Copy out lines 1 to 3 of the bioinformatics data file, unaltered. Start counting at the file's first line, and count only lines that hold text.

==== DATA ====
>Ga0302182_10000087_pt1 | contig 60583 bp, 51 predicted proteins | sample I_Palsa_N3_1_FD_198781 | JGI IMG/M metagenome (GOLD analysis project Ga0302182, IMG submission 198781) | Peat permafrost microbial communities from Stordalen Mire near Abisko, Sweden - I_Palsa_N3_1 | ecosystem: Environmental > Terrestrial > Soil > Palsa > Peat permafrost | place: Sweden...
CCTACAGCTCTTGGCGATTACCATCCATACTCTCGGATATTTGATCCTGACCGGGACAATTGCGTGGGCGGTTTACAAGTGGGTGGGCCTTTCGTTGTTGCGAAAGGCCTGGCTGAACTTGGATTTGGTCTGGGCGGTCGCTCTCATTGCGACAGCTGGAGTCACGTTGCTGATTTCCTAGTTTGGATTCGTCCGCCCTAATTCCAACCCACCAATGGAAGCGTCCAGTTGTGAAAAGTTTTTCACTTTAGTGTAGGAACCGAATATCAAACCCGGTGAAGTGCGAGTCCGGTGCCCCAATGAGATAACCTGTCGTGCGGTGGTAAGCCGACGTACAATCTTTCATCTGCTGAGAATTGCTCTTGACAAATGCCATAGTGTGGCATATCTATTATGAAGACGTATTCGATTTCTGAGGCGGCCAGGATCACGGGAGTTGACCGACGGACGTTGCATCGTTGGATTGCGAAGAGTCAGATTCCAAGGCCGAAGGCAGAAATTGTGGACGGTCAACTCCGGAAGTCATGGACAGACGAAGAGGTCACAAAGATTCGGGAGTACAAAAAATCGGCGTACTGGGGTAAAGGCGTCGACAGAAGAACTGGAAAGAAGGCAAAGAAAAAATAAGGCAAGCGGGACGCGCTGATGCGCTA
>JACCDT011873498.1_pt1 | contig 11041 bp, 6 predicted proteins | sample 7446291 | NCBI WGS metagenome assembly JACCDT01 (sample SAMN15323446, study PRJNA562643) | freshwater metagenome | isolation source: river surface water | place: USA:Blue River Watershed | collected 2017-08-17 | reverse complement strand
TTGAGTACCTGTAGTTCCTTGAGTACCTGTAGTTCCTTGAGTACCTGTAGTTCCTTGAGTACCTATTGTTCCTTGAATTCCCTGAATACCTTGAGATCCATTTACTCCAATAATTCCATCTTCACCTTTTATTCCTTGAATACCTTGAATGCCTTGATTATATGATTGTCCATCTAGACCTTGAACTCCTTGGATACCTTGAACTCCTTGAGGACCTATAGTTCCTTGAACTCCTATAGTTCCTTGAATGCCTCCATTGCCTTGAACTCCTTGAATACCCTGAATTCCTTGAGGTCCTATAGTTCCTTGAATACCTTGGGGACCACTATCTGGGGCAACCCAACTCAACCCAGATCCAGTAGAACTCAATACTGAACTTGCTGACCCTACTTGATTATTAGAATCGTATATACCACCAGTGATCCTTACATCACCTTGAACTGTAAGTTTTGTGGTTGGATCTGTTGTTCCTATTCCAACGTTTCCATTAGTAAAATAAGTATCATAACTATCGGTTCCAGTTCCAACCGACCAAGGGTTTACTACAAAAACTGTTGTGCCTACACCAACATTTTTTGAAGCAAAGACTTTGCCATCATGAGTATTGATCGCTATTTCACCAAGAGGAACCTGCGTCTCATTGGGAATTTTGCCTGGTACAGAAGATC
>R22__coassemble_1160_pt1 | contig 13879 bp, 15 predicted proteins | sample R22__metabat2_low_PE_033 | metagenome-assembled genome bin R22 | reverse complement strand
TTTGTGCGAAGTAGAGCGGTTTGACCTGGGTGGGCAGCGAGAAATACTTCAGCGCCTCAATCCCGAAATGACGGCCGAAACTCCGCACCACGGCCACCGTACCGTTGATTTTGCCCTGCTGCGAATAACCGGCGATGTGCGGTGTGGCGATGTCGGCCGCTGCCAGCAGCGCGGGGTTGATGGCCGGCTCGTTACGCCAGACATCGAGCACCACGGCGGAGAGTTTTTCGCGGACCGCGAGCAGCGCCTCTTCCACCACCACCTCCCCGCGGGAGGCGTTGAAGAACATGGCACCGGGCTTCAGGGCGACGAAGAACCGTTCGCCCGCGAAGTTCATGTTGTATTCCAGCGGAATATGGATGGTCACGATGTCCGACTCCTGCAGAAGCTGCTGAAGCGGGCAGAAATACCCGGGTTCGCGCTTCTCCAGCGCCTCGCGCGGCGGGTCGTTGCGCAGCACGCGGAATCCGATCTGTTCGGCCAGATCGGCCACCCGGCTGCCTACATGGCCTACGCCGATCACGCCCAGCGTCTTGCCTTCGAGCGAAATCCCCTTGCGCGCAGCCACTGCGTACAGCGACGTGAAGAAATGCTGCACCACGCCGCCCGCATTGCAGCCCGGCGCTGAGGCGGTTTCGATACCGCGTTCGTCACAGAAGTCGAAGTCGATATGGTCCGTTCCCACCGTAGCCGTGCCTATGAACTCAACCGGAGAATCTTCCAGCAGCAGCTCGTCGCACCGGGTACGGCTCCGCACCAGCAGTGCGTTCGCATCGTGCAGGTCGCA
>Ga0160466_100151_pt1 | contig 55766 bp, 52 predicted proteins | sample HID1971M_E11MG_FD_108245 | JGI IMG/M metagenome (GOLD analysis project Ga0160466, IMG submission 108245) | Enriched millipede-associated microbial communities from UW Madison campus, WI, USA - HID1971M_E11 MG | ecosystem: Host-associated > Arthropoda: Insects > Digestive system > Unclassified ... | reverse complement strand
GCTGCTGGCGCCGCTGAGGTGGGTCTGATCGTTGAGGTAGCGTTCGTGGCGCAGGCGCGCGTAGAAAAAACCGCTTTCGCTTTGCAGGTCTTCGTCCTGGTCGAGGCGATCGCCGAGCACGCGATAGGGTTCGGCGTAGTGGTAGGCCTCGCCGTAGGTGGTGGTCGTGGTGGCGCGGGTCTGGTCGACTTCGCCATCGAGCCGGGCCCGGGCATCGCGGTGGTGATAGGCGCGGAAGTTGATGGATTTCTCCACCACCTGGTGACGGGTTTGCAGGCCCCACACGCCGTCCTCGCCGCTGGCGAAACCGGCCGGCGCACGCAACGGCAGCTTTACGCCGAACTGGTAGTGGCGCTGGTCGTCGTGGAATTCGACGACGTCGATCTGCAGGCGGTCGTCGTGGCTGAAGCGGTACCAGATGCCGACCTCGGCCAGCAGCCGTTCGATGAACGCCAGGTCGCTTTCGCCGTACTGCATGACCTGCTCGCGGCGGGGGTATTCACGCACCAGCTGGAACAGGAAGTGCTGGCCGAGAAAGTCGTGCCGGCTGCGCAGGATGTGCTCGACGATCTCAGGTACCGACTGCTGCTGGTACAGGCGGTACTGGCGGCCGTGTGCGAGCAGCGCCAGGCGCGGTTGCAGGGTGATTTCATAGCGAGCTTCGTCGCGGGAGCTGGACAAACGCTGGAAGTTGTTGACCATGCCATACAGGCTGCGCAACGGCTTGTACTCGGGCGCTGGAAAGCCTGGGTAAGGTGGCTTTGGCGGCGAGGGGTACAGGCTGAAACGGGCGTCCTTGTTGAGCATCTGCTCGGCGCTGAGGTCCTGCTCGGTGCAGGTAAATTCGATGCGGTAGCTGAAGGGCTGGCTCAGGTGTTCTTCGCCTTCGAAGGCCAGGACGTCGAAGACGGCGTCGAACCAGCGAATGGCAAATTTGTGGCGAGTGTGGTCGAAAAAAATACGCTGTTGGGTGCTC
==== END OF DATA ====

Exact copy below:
>Ga0302182_10000087_pt1 | contig 60583 bp, 51 predicted proteins | sample I_Palsa_N3_1_FD_198781 | JGI IMG/M metagenome (GOLD analysis project Ga0302182, IMG submission 198781) | Peat permafrost microbial communities from Stordalen Mire near Abisko, Sweden - I_Palsa_N3_1 | ecosystem: Environmental > Terrestrial > Soil > Palsa > Peat permafrost | place: Sweden...
CCTACAGCTCTTGGCGATTACCATCCATACTCTCGGATATTTGATCCTGACCGGGACAATTGCGTGGGCGGTTTACAAGTGGGTGGGCCTTTCGTTGTTGCGAAAGGCCTGGCTGAACTTGGATTTGGTCTGGGCGGTCGCTCTCATTGCGACAGCTGGAGTCACGTTGCTGATTTCCTAGTTTGGATTCGTCCGCCCTAATTCCAACCCACCAATGGAAGCGTCCAGTTGTGAAAAGTTTTTCACTTTAGTGTAGGAACCGAATATCAAACCCGGTGAAGTGCGAGTCCGGTGCCCCAATGAGATAACCTGTCGTGCGGTGGTAAGCCGACGTACAATCTTTCATCTGCTGAGAATTGCTCTTGACAAATGCCATAGTGTGGCATATCTATTATGAAGACGTATTCGATTTCTGAGGCGGCCAGGATCACGGGAGTTGACCGACGGACGTTGCATCGTTGGATTGCGAAGAGTCAGATTCCAAGGCCGAAGGCAGAAATTGTGGACGGTCAACTCCGGAAGTCATGGACAGACGAAGAGGTCACAAAGATTCGGGAGTACAAAAAATCGGCGTACTGGGGTAAAGGCGTCGACAGAAGAACTGGAAAGAAGGCAAAGAAAAAATAAGGCAAGCGGGACGCGCTGATGCGCTA
>JACCDT011873498.1_pt1 | contig 11041 bp, 6 predicted proteins | sample 7446291 | NCBI WGS metagenome assembly JACCDT01 (sample SAMN15323446, study PRJNA562643) | freshwater metagenome | isolation source: river surface water | place: USA:Blue River Watershed | collected 2017-08-17 | reverse complement strand